You may want to re-think the database block size for the long term.
If you can run 2 databases with (2 different block size) and run statspack you may find (or not) differences. Need to be tested.

In the mean time have a look at the attached document

Rgds,
Jean-Luc
fiat lux
Jean-Luc Oudart
Honored Contributor

Re: Selecting Oracle db_block_size with VA7110 array

Also this document

Rgds,
Jean-Luc
fiat lux
Joanne Crawley
Occasional Contributor

Re: Selecting Oracle db_block_size with VA7110 array

Jean-Luc, thanks again.

We have already read the first document that you attached - Optimal Storage Configuration Made Easy and we have been converted and are setting up the database with SAME methodology.

I could not access your second attachment, but I'm guessing that it was Auto-SAME (HP/Oracle White Paper), which dicusses the kind of database build on the VA7110 we are going to do. Unfortunately, it does not go into a discussion of db_block_size - the database configuration used for tests appeared to have a mixture of 2Kb and 16kb block size and was using raw devices, hence filesystem block size is not an issue.

Because we are building the database from scratch, it seems worthwhile building it with the 'right' db_block_size for this hardware configuration. I am still hoping that someone out there has set of cookbook guidelines to use (not including the trivial case stuff).

In the meantime we will build the database with differing db_block_sizes and test the application and see what happens. The only problem I can forsee this approach is that it is easy to replicate the long batch jobs, which should run faster with larger db_block_sizes. The difficulty comes with replicating the random data access created by user transactions - and this is the very area favoured by our current small db_block_size.



twang
Honored Contributor

Re: Selecting Oracle db_block_size with VA7110 array

Guidelines for DB_BLOCK_SIZE:
=============================

The setting of the parameter DB_BLOCK_SIZE depends on the type of data you are
looking at, the application and implementation.

The main considerations are as follows:

1. Balance with Operating System Block Size

For good performance, Oracle Block size should be made equal to or a
multiple of the operating system blocksize. If you do not do this then the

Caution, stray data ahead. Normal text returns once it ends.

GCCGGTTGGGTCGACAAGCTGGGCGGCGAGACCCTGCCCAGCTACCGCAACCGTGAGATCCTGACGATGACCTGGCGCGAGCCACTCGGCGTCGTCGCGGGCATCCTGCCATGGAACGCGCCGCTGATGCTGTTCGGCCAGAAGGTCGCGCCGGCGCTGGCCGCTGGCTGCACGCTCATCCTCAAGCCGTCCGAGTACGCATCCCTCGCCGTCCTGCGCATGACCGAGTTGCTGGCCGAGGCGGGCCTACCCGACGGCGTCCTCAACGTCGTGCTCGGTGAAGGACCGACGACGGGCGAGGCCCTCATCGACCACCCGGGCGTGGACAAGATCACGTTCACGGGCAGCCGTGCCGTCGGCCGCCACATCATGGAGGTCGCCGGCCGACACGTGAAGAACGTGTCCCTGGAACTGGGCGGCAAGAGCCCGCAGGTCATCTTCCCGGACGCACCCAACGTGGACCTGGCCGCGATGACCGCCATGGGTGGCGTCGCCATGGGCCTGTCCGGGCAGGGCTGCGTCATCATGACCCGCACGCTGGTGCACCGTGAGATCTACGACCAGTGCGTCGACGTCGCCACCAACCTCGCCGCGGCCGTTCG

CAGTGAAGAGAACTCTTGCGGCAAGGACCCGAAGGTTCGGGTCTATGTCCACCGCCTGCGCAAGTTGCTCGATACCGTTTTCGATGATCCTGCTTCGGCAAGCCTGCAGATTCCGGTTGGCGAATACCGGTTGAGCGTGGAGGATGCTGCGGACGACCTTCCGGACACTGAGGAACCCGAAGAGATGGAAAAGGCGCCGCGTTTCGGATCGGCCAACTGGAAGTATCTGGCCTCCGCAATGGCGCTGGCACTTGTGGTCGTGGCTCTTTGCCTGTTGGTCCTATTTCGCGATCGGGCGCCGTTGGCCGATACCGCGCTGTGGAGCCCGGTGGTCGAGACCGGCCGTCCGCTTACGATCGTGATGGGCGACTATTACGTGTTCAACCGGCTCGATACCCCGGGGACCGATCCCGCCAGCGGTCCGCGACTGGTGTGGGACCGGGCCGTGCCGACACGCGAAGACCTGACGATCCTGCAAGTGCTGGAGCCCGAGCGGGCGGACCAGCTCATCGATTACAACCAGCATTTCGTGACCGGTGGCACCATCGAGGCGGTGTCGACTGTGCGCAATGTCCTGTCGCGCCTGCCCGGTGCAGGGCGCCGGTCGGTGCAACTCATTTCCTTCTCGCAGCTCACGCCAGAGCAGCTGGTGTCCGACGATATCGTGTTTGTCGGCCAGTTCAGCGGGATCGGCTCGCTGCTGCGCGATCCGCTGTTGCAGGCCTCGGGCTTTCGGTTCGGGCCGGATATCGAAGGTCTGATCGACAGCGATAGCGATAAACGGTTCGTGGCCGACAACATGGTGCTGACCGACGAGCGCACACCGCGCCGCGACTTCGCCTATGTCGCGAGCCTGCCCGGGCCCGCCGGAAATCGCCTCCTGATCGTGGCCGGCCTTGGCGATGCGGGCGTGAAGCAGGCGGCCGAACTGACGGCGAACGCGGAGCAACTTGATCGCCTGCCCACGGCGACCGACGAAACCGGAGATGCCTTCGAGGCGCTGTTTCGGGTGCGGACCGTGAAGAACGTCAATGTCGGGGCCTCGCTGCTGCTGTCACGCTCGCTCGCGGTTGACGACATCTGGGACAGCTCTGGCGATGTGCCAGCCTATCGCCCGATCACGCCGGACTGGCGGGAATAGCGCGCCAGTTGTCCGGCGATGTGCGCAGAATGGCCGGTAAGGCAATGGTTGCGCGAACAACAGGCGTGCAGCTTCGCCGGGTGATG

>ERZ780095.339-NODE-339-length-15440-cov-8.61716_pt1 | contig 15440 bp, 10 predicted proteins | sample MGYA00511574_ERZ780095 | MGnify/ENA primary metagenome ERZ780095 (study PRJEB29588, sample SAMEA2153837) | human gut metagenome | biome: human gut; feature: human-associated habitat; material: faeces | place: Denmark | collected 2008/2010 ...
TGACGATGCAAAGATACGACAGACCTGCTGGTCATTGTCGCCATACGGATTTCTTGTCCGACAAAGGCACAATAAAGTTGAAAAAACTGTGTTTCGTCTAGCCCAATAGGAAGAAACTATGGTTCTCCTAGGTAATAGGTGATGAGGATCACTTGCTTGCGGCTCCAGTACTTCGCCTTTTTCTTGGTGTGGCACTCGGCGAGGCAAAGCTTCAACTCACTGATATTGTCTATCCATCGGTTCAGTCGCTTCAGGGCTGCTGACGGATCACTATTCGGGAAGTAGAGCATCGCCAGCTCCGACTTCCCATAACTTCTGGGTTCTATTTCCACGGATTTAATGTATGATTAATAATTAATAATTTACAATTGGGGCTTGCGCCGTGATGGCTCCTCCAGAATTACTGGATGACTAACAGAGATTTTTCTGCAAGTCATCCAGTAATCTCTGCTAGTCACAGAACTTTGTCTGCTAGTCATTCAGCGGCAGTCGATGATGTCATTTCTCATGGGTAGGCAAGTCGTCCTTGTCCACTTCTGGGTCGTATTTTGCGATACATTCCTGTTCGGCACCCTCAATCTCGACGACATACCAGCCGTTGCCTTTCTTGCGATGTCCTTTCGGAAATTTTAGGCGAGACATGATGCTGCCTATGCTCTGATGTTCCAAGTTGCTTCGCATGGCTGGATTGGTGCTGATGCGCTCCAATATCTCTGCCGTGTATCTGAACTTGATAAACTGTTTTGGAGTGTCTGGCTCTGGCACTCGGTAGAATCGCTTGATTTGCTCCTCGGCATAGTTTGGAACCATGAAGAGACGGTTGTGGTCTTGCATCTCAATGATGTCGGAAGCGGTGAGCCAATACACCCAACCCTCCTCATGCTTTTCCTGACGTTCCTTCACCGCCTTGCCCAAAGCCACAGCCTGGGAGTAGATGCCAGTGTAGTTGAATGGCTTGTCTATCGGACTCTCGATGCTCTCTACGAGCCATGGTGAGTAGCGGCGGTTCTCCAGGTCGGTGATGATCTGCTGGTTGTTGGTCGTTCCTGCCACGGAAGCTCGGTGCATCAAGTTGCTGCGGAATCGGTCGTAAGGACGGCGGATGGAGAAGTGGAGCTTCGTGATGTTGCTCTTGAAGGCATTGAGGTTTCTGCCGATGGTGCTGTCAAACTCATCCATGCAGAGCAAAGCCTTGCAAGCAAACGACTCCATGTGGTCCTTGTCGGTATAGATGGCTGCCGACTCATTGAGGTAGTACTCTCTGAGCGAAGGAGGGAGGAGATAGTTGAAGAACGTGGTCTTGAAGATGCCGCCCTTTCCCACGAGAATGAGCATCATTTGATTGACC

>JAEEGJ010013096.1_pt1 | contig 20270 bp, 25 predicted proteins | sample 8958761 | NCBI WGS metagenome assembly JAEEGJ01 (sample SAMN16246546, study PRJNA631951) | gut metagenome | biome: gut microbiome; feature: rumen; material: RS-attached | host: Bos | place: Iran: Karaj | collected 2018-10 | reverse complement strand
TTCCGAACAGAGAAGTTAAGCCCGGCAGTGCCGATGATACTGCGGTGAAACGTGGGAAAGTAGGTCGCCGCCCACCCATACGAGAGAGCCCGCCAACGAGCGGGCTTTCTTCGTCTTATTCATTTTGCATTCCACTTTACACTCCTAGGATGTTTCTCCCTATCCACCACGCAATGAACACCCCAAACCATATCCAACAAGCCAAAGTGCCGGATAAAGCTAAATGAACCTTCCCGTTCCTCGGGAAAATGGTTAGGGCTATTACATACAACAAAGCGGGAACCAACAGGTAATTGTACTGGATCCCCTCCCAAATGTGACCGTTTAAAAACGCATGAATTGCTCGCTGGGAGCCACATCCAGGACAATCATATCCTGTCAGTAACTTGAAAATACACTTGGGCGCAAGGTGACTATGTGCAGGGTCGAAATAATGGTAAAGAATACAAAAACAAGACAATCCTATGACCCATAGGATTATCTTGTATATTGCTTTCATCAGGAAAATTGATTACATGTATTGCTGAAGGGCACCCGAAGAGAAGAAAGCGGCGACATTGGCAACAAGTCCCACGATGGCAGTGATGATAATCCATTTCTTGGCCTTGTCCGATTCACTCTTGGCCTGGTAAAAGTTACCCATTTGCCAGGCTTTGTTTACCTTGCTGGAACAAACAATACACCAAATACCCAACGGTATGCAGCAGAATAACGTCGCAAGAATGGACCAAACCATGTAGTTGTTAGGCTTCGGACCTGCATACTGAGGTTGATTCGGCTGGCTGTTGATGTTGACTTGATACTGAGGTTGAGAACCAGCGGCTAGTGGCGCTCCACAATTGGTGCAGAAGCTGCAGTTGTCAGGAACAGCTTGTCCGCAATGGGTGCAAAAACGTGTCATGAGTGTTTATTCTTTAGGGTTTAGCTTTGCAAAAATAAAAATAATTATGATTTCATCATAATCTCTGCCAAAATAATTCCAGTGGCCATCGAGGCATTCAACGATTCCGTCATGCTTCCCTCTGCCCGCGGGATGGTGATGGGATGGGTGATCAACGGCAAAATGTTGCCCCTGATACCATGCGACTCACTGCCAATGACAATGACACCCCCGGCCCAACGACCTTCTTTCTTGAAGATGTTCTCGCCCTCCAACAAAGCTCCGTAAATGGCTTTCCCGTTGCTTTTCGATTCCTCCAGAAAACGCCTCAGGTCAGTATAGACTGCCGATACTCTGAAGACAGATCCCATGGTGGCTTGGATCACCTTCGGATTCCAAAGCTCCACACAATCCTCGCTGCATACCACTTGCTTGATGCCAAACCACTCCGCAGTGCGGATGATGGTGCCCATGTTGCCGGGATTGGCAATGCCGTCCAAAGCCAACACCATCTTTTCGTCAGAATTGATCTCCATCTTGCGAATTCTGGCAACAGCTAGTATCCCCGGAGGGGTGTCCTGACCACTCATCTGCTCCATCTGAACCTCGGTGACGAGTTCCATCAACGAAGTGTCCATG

operating system may be doing many reads and writes to process Oracle
blocks. This is inefficient and wastes CPU cycles.

If your rows are small and you use a large blocksize, when you fetch a block
you may get lots of rows that you are (probably) not interested in. The
operating system has to do more work to get the row(s) that you are
interested in.

On the other hand, if you were interested in the extra rows then altough
this may waste CPU on the initial fetch then you have already loaded the
block containing the rows in to the buffer cache.

Larger blocks also mean more rows cached for the same number of
DB_BLOCK_BUFFERS (taking up more memory).


2. Index Branches

Larger Oracle block sizes may give better index balancing with more rows in
each branch.


3. Locking/Block Contention

Remember that with more processes looking at the same block you are more
likely to get block contention.


4. Row Length

If your rows are comparatively large then you may need a large blocksize to
(possibly) prevent chaining.

Yogeeraj_1
Honored Contributor

Re: Selecting Oracle db_block_size with VA7110 array

hi,

allow me post my findings:

Here are a couple of pros and cons (some of them will be both pros and cons -- depends on your perspective)....

going from 2k to Xk where X > 2...

o the amount of block overhead in your database will decrease. There is a fixed amount of overhead per block. If you have a block that is 4 times LARGER you will have less then 1/4 the block overhead after you change over.

o you will have less row chaining and perhaps less row migrations. Row chaining happens when a row is too large to fit on one contigous block -- this is much less likely in an Xk block then a 2k block. Row migration happens when we attempt to update a row but discover there is insufficient space on the block to do so. We leave the "head" of the row on the original block (cannot change the rowid) and put the row itself on another block entirely. Going from 2k with a 10% pctfree (default) to an Xk block with 10% free means we have perhaps more free space on each block to accomidate this (but we also have more rows per block so it might not matter all of the time).

o you will have more people contending for the same block perhaps. We do lots of stuff at the block level -- you may notice more contention in this area.